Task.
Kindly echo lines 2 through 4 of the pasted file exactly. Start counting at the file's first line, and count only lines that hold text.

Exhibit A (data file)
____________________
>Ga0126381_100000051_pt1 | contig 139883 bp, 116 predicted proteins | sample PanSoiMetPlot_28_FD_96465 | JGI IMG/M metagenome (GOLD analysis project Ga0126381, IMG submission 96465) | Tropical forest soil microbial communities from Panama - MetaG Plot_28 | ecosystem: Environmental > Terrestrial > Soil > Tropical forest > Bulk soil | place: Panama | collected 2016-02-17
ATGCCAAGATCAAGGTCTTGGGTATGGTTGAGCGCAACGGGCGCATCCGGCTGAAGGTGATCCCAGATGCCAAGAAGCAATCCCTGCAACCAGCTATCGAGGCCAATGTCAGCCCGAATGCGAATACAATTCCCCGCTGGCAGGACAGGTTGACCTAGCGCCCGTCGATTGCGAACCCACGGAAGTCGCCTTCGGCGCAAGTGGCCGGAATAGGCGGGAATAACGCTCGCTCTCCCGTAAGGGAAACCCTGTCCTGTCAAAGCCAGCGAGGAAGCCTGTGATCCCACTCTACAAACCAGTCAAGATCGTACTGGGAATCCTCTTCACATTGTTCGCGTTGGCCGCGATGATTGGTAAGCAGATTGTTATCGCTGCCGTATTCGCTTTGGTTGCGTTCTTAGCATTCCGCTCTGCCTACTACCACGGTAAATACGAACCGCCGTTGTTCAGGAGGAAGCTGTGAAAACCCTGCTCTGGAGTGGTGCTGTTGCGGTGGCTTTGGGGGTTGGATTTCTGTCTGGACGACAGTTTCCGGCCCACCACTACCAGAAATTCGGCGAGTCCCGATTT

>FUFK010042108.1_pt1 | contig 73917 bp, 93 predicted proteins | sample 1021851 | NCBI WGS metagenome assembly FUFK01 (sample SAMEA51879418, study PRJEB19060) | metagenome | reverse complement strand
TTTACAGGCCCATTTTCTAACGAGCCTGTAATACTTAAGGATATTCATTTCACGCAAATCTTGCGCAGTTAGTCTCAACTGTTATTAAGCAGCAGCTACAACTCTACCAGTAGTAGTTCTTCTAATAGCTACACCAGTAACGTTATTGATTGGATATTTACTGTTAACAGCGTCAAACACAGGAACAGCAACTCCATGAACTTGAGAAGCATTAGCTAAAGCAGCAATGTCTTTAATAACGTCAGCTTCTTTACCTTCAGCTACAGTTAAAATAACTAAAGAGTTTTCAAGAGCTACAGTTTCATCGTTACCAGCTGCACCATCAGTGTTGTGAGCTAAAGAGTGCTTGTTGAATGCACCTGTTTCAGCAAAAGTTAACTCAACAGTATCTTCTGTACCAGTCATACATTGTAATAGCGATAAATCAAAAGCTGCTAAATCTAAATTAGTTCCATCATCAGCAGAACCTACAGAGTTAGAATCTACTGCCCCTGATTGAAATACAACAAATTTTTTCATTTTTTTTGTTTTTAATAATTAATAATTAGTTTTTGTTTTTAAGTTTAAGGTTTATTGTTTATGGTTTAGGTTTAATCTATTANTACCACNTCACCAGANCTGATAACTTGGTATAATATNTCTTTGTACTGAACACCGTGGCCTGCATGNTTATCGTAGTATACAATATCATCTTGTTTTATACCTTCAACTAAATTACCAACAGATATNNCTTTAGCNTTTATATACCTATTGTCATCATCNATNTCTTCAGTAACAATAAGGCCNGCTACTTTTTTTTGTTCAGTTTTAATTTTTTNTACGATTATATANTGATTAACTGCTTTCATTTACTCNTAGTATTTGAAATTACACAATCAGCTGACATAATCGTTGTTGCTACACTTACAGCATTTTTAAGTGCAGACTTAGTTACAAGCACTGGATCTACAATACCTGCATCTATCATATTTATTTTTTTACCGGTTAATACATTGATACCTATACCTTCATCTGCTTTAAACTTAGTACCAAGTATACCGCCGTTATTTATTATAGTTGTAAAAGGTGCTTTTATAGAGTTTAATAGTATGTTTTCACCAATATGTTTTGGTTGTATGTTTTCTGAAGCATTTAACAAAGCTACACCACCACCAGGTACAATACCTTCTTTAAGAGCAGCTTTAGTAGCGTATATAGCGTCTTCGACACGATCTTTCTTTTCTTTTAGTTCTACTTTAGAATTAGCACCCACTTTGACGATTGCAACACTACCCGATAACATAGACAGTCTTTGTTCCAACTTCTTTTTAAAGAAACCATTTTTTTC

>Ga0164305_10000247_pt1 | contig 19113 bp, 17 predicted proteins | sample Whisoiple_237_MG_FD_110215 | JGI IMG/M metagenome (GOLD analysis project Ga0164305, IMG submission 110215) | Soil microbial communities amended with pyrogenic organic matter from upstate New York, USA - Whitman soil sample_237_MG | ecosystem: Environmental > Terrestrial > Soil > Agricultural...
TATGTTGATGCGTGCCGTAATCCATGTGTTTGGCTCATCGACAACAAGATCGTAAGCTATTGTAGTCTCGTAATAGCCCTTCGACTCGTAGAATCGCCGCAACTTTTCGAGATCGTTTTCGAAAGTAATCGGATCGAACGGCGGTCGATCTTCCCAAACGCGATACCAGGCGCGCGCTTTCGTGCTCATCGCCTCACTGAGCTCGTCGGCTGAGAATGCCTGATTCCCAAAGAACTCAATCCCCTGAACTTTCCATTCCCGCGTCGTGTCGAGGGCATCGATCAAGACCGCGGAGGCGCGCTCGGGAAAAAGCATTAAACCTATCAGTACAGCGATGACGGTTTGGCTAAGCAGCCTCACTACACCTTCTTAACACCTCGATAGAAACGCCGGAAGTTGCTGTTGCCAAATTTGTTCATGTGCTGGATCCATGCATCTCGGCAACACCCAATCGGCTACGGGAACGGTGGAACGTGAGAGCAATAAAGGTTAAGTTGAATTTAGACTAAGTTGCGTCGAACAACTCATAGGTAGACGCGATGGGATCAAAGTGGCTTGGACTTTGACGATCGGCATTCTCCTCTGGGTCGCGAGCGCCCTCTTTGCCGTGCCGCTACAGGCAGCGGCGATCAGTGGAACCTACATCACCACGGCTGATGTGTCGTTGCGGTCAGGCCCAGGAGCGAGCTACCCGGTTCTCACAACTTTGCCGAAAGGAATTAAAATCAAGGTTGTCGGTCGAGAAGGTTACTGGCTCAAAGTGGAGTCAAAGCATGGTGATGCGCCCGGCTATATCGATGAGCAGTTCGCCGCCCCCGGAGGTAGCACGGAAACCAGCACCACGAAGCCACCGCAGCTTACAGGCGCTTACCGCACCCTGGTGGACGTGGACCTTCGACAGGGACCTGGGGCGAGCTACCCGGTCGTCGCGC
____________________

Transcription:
ATGCCAAGATCAAGGTCTTGGGTATGGTTGAGCGCAACGGGCGCATCCGGCTGAAGGTGATCCCAGATGCCAAGAAGCAATCCCTGCAACCAGCTATCGAGGCCAATGTCAGCCCGAATGCGAATACAATTCCCCGCTGGCAGGACAGGTTGACCTAGCGCCCGTCGATTGCGAACCCACGGAAGTCGCCTTCGGCGCAAGTGGCCGGAATAGGCGGGAATAACGCTCGCTCTCCCGTAAGGGAAACCCTGTCCTGTCAAAGCCAGCGAGGAAGCCTGTGATCCCACTCTACAAACCAGTCAAGATCGTACTGGGAATCCTCTTCACATTGTTCGCGTTGGCCGCGATGATTGGTAAGCAGATTGTTATCGCTGCCGTATTCGCTTTGGTTGCGTTCTTAGCATTCCGCTCTGCCTACTACCACGGTAAATACGAACCGCCGTTGTTCAGGAGGAAGCTGTGAAAACCCTGCTCTGGAGTGGTGCTGTTGCGGTGGCTTTGGGGGTTGGATTTCTGTCTGGACGACAGTTTCCGGCCCACCACTACCAGAAATTCGGCGAGTCCCGATTT

>FUFK010042108.1_pt1 | contig 73917 bp, 93 predicted proteins | sample 1021851 | NCBI WGS metagenome assembly FUFK01 (sample SAMEA51879418, study PRJEB19060) | metagenome | reverse complement strand
TTTACAGGCCCATTTTCTAACGAGCCTGTAATACTTAAGGATATTCATTTCACGCAAATCTTGCGCAGTTAGTCTCAACTGTTATTAAGCAGCAGCTACAACTCTACCAGTAGTAGTTCTTCTAATAGCTACACCAGTAACGTTATTGATTGGATATTTACTGTTAACAGCGTCAAACACAGGAACAGCAACTCCATGAACTTGAGAAGCATTAGCTAAAGCAGCAATGTCTTTAATAACGTCAGCTTCTTTACCTTCAGCTACAGTTAAAATAACTAAAGAGTTTTCAAGAGCTACAGTTTCATCGTTACCAGCTGCACCATCAGTGTTGTGAGCTAAAGAGTGCTTGTTGAATGCACCTGTTTCAGCAAAAGTTAACTCAACAGTATCTTCTGTACCAGTCATACATTGTAATAGCGATAAATCAAAAGCTGCTAAATCTAAATTAGTTCCATCATCAGCAGAACCTACAGAGTTAGAATCTACTGCCCCTGATTGAAATACAACAAATTTTTTCATTTTTTTTGTTTTTAATAATTAATAATTAGTTTTTGTTTTTAAGTTTAAGGTTTATTGTTTATGGTTTAGGTTTAATCTATTANTACCACNTCACCAGANCTGATAACTTGGTATAATATNTCTTTGTACTGAACACCGTGGCCTGCATGNTTATCGTAGTATACAATATCATCTTGTTTTATACCTTCAACTAAATTACCAACAGATATNNCTTTAGCNTTTATATACCTATTGTCATCATCNATNTCTTCAGTAACAATAAGGCCNGCTACTTTTTTTTGTTCAGTTTTAATTTTTTNTACGATTATATANTGATTAACTGCTTTCATTTACTCNTAGTATTTGAAATTACACAATCAGCTGACATAATCGTTGTTGCTACACTTACAGCATTTTTAAGTGCAGACTTAGTTACAAGCACTGGATCTACAATACCTGCATCTATCATATTTATTTTTTTACCGGTTAATACATTGATACCTATACCTTCATCTGCTTTAAACTTAGTACCAAGTATACCGCCGTTATTTATTATAGTTGTAAAAGGTGCTTTTATAGAGTTTAATAGTATGTTTTCACCAATATGTTTTGGTTGTATGTTTTCTGAAGCATTTAACAAAGCTACACCACCACCAGGTACAATACCTTCTTTAAGAGCAGCTTTAGTAGCGTATATAGCGTCTTCGACACGATCTTTCTTTTCTTTTAGTTCTACTTTAGAATTAGCACCCACTTTGACGATTGCAACACTACCCGATAACATAGACAGTCTTTGTTCCAACTTCTTTTTAAAGAAACCATTTTTTTC